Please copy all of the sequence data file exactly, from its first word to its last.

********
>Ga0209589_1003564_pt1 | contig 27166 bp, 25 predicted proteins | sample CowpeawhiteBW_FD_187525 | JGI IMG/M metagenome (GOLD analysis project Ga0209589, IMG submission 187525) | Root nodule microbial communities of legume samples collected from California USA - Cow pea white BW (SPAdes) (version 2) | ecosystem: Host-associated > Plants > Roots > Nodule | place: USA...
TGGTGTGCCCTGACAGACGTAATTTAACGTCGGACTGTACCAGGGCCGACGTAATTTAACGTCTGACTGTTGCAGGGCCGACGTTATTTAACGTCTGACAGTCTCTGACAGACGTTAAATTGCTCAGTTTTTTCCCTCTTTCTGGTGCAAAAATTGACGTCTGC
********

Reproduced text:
>Ga0209589_1003564_pt1 | contig 27166 bp, 25 predicted proteins | sample CowpeawhiteBW_FD_187525 | JGI IMG/M metagenome (GOLD analysis project Ga0209589, IMG submission 187525) | Root nodule microbial communities of legume samples collected from California USA - Cow pea white BW (SPAdes) (version 2) | ecosystem: Host-associated > Plants > Roots > Nodule | place: USA...
TGGTGTGCCCTGACAGACGTAATTTAACGTCGGACTGTACCAGGGCCGACGTAATTTAACGTCTGACTGTTGCAGGGCCGACGTTATTTAACGTCTGACAGTCTCTGACAGACGTTAAATTGCTCAGTTTTTTCCCTCTTTCTGGTGCAAAAATTGACGTCTGC